A cycle of change was a normalcy in life for Nancy Stone. Residing in different states and attending various schools attributed to her love of change in all aspects. In a conversation, the self-proclaimed “chatterbox” divulges her joys in life and all she has learned throughout her 36 years at Bartow Ford.
Q: What is a piece of your childhood that stands out most in your life?
A: We moved a lot, I lived in 11 houses by the time I was 20. I went to two elementary schools, two middle schools, and one high school. The new environments gave us new excitements.
Growing up with “the living in the moment” mentality, the quintessential 70’s teenager lived every day with a free spirit. Accepting a position at Bartow Ford also fell in accordance to her carefree lifestyle.
Nancy laughed while recounting the memory, “I went to pick up a friend who worked at Bartow Ford and someone stuck their head out of the service drive and said ‘Hey you, you want a job” to which I said, ‘sure.’”
After the initial proposition she worked every department ranging from parts clean up to switchboard, enjoying every new task that came with the position.
Q: What made you want to keep changing positions?
A: I wanted to know it all; I stuck my nose in every job and got in the middle of everything. Whenever someone would ask a manager something, they’d say “go ask Nancy” because I did everything. I worked in different departments in my free time, just to learn something new.
As Nancy grew her knowledge in the Polk County Dealership, she also found herself a new mother. Entering motherhood was an adventure she was excited but fearful of.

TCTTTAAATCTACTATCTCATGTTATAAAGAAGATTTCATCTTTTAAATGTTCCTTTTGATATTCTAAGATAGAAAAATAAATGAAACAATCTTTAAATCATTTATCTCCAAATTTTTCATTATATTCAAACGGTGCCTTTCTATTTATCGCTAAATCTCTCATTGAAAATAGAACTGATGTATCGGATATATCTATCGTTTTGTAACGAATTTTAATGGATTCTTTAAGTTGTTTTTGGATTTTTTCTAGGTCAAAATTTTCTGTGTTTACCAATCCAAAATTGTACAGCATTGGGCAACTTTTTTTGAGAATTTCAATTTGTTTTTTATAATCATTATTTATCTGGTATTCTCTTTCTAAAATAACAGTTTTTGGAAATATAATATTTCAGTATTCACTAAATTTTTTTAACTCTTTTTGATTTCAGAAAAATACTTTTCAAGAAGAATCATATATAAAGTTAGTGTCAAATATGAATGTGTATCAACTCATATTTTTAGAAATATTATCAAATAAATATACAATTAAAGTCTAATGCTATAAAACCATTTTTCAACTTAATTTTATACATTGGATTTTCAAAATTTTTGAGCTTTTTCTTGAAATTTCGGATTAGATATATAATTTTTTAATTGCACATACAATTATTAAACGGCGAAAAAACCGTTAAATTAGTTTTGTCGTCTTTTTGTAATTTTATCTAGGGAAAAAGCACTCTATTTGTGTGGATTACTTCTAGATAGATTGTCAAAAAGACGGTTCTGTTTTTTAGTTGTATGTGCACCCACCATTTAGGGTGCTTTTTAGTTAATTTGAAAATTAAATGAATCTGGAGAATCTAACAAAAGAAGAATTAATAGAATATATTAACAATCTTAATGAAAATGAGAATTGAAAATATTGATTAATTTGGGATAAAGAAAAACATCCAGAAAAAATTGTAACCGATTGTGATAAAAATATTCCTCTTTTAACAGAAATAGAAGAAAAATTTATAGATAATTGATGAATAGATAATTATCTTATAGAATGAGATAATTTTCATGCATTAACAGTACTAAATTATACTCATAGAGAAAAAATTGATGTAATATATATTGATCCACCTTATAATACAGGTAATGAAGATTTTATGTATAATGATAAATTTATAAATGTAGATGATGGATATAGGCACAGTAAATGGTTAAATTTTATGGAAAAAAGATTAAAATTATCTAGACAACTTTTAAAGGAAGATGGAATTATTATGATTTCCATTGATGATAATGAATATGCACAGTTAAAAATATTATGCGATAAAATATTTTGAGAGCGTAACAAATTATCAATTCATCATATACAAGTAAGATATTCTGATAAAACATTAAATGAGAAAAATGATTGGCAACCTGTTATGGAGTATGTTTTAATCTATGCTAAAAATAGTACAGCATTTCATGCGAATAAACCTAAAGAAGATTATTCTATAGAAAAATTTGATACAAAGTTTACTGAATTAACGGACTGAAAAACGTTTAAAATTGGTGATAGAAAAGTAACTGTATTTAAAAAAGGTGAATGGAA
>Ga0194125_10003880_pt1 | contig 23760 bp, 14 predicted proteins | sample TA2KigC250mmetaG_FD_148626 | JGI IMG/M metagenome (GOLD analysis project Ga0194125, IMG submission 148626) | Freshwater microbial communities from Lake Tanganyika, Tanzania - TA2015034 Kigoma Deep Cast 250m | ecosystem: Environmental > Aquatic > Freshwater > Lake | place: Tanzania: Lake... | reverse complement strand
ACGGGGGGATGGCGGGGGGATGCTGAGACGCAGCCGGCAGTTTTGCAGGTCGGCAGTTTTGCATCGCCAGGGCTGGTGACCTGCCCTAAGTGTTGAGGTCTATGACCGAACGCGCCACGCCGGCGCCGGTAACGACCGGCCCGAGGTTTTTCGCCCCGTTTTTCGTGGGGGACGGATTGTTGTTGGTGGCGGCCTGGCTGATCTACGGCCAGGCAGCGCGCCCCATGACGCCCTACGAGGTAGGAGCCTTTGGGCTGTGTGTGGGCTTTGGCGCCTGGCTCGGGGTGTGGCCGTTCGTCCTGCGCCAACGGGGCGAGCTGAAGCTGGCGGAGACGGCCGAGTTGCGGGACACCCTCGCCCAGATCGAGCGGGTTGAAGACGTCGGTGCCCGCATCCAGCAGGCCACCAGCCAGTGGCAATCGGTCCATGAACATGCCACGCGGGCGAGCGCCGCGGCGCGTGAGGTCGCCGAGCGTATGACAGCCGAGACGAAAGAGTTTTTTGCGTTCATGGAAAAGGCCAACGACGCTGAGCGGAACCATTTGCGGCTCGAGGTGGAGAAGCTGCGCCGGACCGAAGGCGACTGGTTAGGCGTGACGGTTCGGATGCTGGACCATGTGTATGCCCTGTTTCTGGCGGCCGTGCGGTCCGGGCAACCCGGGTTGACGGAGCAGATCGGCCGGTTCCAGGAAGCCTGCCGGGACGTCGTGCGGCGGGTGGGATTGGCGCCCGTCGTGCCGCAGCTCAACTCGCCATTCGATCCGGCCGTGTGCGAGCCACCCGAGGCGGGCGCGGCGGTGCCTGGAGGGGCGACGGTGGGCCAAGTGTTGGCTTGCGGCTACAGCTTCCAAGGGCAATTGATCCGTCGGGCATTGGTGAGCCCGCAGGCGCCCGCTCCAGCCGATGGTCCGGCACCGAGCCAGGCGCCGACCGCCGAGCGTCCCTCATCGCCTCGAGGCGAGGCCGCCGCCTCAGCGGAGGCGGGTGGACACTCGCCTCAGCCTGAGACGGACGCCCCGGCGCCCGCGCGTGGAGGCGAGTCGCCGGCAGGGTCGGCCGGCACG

Q: How has having children changed your life?
A: Being a mother was the hardest job of my life, because it didn’t come naturally. My kids changed my outlook and how I treated other people. I always taught my children (Heather, Garrett, and Dalton) to see the best in the world, and not to let the bad consume them. That is the way I live with my life.
Finding the best in even the littlest occurrences, such as a morning cup of coffee, is also the way she instructs her staff. Tucked in the Parts Department, an inviting office decorated with photos of family milestones is where the manager spends only a portion of her day. “Even as a manager, it’s never the same job any given day at Bartow Ford.”
Closing the interview with her personal and business philosophy, Nancy Stone credits mentors like former superior Dan Gobble, Denny Mullis, Benny Robles and Ernest Smith for instilling a systemic- comradery approach in the company. “By treating your customer’s right, they will treat you right, and that blends into life; if you treat people right they will treat you right and respect you. It makes a difference.”